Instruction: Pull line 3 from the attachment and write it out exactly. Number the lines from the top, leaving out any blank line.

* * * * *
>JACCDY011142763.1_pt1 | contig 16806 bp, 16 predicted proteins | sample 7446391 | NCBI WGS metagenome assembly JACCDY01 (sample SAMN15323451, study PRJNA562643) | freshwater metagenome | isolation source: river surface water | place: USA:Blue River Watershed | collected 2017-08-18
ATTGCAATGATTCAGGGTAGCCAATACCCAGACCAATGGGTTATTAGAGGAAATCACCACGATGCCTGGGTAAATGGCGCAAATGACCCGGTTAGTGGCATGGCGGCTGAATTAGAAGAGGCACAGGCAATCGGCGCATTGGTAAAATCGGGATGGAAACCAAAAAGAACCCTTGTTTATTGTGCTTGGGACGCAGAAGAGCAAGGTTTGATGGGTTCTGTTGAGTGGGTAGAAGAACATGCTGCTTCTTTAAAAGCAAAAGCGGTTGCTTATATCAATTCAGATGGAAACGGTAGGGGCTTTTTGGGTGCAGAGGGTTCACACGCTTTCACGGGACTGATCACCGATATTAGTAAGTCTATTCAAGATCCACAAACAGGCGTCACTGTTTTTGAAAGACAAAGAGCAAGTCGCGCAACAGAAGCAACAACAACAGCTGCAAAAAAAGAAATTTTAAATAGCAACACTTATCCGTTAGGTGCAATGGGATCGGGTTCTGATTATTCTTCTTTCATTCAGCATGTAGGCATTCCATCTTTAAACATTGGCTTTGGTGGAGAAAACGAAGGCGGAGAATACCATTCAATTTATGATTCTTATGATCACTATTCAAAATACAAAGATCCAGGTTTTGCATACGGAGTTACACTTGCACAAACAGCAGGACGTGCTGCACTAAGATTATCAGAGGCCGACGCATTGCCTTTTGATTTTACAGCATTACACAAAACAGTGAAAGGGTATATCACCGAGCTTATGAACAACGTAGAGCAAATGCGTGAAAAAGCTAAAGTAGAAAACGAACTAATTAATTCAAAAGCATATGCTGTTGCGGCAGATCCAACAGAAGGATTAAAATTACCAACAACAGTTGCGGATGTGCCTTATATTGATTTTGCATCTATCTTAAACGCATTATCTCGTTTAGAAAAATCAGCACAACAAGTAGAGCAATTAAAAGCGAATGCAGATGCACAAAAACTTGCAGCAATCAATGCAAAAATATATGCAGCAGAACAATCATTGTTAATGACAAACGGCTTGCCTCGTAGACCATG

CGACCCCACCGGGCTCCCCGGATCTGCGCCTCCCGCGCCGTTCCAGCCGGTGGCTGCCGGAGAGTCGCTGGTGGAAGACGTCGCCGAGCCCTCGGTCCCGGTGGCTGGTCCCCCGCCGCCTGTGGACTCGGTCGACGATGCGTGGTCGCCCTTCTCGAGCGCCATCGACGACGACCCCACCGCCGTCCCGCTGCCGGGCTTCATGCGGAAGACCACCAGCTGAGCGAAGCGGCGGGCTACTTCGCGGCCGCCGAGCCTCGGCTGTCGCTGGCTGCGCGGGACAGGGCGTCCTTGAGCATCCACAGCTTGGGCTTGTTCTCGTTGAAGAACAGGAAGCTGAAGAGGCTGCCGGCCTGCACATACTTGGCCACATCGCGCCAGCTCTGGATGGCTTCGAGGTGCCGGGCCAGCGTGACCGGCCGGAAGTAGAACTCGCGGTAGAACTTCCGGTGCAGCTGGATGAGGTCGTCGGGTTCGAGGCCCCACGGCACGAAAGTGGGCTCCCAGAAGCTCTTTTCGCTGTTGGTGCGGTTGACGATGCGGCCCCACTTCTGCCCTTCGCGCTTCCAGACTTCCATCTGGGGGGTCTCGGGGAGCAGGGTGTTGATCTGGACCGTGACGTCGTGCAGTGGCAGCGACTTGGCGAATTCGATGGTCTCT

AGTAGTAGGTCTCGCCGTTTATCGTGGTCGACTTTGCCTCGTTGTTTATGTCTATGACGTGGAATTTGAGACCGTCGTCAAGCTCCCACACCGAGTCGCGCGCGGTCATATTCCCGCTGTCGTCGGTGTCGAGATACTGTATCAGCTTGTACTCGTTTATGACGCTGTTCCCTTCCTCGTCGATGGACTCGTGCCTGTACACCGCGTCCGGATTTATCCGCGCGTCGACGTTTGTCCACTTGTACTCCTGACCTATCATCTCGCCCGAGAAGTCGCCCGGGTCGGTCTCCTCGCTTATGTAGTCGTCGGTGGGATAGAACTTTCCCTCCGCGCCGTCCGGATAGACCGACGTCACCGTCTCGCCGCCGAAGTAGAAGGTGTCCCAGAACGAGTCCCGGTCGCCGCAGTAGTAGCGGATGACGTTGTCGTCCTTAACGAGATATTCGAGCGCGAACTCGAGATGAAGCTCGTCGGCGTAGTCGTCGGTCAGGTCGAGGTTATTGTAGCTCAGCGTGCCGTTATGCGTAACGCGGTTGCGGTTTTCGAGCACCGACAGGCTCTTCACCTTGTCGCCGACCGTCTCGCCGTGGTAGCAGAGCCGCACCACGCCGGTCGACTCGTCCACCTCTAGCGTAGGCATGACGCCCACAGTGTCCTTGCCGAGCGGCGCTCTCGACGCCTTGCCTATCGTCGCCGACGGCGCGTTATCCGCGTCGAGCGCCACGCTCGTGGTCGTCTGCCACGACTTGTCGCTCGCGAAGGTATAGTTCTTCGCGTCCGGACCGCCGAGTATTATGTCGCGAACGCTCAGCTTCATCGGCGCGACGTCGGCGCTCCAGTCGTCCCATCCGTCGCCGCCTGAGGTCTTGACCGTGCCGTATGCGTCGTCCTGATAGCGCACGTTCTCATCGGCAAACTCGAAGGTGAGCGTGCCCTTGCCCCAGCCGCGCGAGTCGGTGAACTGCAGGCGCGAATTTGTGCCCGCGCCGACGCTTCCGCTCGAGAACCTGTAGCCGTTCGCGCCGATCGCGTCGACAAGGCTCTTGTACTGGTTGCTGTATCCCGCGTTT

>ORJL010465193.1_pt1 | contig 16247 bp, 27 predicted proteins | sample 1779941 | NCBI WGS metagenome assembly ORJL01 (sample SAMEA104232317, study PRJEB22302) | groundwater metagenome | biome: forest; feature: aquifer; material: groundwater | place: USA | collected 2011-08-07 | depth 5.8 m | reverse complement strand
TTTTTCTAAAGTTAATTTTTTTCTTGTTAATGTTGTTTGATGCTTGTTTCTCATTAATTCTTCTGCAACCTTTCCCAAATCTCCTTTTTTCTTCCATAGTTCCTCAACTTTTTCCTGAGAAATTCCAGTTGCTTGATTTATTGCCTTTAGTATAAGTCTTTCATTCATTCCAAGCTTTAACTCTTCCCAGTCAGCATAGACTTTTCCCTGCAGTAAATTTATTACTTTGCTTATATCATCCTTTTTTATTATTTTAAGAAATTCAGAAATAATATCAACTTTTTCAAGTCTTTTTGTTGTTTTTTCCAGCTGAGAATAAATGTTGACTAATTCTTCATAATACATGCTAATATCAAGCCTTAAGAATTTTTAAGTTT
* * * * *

CGACCCCACCGGGCTCCCCGGATCTGCGCCTCCCGCGCCGTTCCAGCCGGTGGCTGCCGGAGAGTCGCTGGTGGAAGACGTCGCCGAGCCCTCGGTCCCGGTGGCTGGTCCCCCGCCGCCTGTGGACTCGGTCGACGATGCGTGGTCGCCCTTCTCGAGCGCCATCGACGACGACCCCACCGCCGTCCCGCTGCCGGGCTTCATGCGGAAGACCACCAGCTGAGCGAAGCGGCGGGCTACTTCGCGGCCGCCGAGCCTCGGCTGTCGCTGGCTGCGCGGGACAGGGCGTCCTTGAGCATCCACAGCTTGGGCTTGTTCTCGTTGAAGAACAGGAAGCTGAAGAGGCTGCCGGCCTGCACATACTTGGCCACATCGCGCCAGCTCTGGATGGCTTCGAGGTGCCGGGCCAGCGTGACCGGCCGGAAGTAGAACTCGCGGTAGAACTTCCGGTGCAGCTGGATGAGGTCGTCGGGTTCGAGGCCCCACGGCACGAAAGTGGGCTCCCAGAAGCTCTTTTCGCTGTTGGTGCGGTTGACGATGCGGCCCCACTTCTGCCCTTCGCGCTTCCAGACTTCCATCTGGGGGGTCTCGGGGAGCAGGGTGTTGATCTGGACCGTGACGTCGTGCAGTGGCAGCGACTTGGCGAATTCGATGGTCTCT